The Pros and Cons: Should medical marijuana be legal?

Personally, I have never used marijuana or other illegal drugs, and wondered what all the fuss is about. But I know plenty of people across the social spectrum who smoke pot, and it seems no more harmful than alcohol. The libertarian in me says take a laissez-faire approach: If it does no harm, let the individual decide for himself.

The “facts” on medical marijuana are as diverse as the people who smoke it. Credible studies from one side are countered with convincing conclusions by the other – and both sides have strong and plausible points.

At over $40 billion annually, enforcing our nation’s marijuana laws is expensive. Pot is big business not just for dealers, but for those who enforce our drug laws. And marijuana has the potential to be a boon for the pharmaceutical industry. If scientists are able to package the benefits of marijuana into a pill, it would be a gold mine for the drug companies. Those companies have a vested interest in keeping weed unavailable to patients in its natural state.

For the pro-legalization point of view, I spoke at length on two occasions with John Morgan. To date, Morgan has put more than $1 million of his own money to get the medical marijuana issue on the ballot next year.

For the opposing view, I spent a day with Hillsborough County Sheriff David Gee, discussing the issue as we patrolled the streets and went on a scheduled security check over Hillsborough County in a sheriff’s office helicopter.

By CHRIS INGRAM

Special to The Tampa Tribune Sunday, November 24, 2013
marijuana_debate_header

Thanks to a well-funded effort by ubiquitous trial lawyer John Morgan, Florida voters are likely to get the opportunity to vote for, or against, approving the use of medical marijuana next November.

For most supporters, the issue of medical marijuana is a highly emotional issue based on personal beliefs and scientific evidence that is often criticized by the establishment. Meanwhile, opponents say approving marijuana usage for medicinal purposes is a mere foot in the door that will eventually lead to approval of recreational marijuana use. That, they say, will lead to greater use of harder drugs and create more societal ills.

Personally, I have never used marijuana or other illegal drugs, and wondered what all the fuss is about. But I know plenty of people across the social spectrum who smoke pot, and it seems no more harmful than alcohol. The libertarian in me says take a laissez-faire approach: If it does no harm, let the individual decide for himself.

The “facts” on medical marijuana are as diverse as the people who smoke it. Credible studies from one side are countered with convincing conclusions by the other – and both sides have strong and plausible points.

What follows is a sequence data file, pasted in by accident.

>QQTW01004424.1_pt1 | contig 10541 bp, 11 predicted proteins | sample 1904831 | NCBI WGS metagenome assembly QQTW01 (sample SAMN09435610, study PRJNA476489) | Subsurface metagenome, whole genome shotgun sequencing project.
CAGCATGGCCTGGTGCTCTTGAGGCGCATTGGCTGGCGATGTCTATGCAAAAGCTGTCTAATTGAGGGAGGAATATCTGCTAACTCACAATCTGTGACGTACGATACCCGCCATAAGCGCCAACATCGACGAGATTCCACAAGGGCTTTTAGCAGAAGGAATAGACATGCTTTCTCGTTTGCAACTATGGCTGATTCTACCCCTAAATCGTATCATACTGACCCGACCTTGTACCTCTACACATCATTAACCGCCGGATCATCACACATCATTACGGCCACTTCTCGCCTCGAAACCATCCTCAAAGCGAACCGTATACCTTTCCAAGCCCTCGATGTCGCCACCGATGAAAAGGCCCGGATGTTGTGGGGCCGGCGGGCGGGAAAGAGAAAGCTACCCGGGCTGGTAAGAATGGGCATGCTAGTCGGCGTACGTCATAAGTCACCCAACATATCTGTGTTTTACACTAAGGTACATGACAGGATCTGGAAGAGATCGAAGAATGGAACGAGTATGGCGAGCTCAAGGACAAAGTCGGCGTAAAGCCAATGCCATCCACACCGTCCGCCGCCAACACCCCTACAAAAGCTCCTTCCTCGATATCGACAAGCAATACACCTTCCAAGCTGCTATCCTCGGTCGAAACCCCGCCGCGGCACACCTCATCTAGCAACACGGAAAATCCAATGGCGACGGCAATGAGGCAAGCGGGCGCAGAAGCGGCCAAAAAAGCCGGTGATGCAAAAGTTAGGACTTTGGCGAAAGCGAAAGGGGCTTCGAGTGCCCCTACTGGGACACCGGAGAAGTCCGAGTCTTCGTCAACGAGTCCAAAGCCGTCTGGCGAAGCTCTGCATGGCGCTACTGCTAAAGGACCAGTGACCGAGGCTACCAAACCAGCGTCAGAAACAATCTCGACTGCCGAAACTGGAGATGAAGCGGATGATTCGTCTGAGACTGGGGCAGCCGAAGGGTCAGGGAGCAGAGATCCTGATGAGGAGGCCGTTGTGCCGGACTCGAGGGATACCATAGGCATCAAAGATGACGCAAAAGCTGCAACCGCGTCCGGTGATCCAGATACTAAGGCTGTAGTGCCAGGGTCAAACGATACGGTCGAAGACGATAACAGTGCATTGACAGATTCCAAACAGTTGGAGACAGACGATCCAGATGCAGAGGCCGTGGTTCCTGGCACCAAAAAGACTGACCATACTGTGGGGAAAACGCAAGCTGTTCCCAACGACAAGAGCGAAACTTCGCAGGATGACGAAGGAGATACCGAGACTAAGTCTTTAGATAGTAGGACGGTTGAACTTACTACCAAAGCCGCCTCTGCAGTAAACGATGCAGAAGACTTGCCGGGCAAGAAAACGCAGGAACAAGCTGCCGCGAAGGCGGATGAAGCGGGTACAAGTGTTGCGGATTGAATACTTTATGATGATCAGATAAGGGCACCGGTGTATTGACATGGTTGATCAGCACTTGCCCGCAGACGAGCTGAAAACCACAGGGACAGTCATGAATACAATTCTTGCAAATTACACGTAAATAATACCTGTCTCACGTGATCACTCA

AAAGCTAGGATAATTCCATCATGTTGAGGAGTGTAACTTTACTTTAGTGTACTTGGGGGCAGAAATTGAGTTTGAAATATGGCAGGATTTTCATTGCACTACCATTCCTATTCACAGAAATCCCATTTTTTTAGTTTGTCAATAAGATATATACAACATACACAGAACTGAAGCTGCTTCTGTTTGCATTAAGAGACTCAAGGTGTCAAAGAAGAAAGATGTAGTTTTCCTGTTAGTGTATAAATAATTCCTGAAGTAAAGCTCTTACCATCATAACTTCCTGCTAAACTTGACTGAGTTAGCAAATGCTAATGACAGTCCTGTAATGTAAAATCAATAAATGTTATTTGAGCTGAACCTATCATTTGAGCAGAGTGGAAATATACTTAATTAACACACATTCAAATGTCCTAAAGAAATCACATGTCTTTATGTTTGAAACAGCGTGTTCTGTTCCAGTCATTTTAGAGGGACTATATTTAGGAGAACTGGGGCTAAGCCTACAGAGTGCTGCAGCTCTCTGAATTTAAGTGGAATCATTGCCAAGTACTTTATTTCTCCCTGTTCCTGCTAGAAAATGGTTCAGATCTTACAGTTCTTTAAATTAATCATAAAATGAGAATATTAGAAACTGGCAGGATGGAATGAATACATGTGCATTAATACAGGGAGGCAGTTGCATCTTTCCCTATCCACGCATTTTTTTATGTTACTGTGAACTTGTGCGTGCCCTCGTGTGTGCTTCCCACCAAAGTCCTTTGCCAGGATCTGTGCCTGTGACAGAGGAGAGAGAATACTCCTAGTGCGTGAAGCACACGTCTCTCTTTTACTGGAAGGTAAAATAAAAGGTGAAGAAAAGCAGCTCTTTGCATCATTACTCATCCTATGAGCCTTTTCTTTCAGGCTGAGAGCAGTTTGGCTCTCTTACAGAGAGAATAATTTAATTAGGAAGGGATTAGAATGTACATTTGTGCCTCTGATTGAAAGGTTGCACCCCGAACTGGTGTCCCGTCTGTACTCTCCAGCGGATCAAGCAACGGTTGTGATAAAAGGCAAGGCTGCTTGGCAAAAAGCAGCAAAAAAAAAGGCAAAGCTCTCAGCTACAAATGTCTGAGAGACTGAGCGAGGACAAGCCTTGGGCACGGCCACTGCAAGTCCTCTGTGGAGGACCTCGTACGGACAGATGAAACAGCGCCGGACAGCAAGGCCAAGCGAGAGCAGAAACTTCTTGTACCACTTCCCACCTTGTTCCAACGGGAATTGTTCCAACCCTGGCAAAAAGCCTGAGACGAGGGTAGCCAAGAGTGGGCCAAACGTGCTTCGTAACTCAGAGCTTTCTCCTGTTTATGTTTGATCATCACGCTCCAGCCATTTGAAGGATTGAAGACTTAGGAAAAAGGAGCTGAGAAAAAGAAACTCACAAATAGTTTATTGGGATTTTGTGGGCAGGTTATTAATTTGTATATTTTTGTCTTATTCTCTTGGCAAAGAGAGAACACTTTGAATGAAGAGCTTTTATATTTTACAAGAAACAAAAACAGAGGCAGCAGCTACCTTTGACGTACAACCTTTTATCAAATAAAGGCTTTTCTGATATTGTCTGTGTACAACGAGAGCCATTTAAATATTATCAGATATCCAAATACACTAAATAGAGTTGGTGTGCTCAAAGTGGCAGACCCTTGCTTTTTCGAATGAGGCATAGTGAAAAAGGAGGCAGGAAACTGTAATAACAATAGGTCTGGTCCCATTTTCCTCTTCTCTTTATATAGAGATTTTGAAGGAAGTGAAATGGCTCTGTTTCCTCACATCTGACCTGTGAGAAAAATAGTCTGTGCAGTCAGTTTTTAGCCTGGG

At over $40 billion annually, enforcing our nation’s marijuana laws is expensive. Pot is big business not just for dealers, but for those who enforce our drug laws. And marijuana has the potential to be a boon for the pharmaceutical industry. If scientists are able to package the benefits of marijuana into a pill, it would be a gold mine for the drug companies. Those companies have a vested interest in keeping weed unavailable to patients in its natural state.

For the pro-legalization point of view, I spoke at length on two occasions with John Morgan. To date, Morgan has put more than $1 million of his own money to get the medical marijuana issue on the ballot next year.

For the opposing view, I spent a day with Hillsborough County Sheriff David Gee, discussing the issue as we patrolled the streets and went on a scheduled security check over Hillsborough County in a sheriff’s office helicopter.  (Click here to read the full column in Sunday’s Tampa Tribune.)

Gee still
Click on image to quick link to video interview with Sheriff Gee.
Morgan still
Click on image to quick link to video interview with Sheriff Gee.

 

Chris Ingram is the president and founder of 411 Communications a corporate and political communications firm, and publisher of Irreverent View. Ingram is a frequent pundit on Fox News and CNN, and has written opinion columns for the Washington Times, UPI, and National Review online. He is the Republican political analyst for Bay News 9, the only 24 hour all news channel in Florida’s largest media market. The opinions expressed here are those of author and do not represent the views of Bay News 9. E-mail him at: Chris@IrreverentView.com.

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